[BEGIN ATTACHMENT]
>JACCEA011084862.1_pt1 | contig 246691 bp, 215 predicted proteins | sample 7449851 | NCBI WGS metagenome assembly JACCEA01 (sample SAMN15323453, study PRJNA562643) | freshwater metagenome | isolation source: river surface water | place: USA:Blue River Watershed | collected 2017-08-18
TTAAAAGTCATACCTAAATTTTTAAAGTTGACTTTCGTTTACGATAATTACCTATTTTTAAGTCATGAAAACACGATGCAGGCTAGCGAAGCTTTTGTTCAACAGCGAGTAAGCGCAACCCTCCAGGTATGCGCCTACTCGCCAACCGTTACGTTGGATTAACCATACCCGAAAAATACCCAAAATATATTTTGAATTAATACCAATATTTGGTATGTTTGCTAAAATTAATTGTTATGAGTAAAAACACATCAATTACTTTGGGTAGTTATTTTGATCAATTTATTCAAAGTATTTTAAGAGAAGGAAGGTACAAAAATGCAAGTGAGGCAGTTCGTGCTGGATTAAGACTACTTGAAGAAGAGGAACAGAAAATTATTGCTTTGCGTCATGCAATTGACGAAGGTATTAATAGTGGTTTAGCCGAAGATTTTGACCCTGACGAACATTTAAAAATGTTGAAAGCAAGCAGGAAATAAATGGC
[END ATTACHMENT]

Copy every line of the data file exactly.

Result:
>JACCEA011084862.1_pt1 | contig 246691 bp, 215 predicted proteins | sample 7449851 | NCBI WGS metagenome assembly JACCEA01 (sample SAMN15323453, study PRJNA562643) | freshwater metagenome | isolation source: river surface water | place: USA:Blue River Watershed | collected 2017-08-18
TTAAAAGTCATACCTAAATTTTTAAAGTTGACTTTCGTTTACGATAATTACCTATTTTTAAGTCATGAAAACACGATGCAGGCTAGCGAAGCTTTTGTTCAACAGCGAGTAAGCGCAACCCTCCAGGTATGCGCCTACTCGCCAACCGTTACGTTGGATTAACCATACCCGAAAAATACCCAAAATATATTTTGAATTAATACCAATATTTGGTATGTTTGCTAAAATTAATTGTTATGAGTAAAAACACATCAATTACTTTGGGTAGTTATTTTGATCAATTTATTCAAAGTATTTTAAGAGAAGGAAGGTACAAAAATGCAAGTGAGGCAGTTCGTGCTGGATTAAGACTACTTGAAGAAGAGGAACAGAAAATTATTGCTTTGCGTCATGCAATTGACGAAGGTATTAATAGTGGTTTAGCCGAAGATTTTGACCCTGACGAACATTTAAAAATGTTGAAAGCAAGCAGGAAATAAATGGC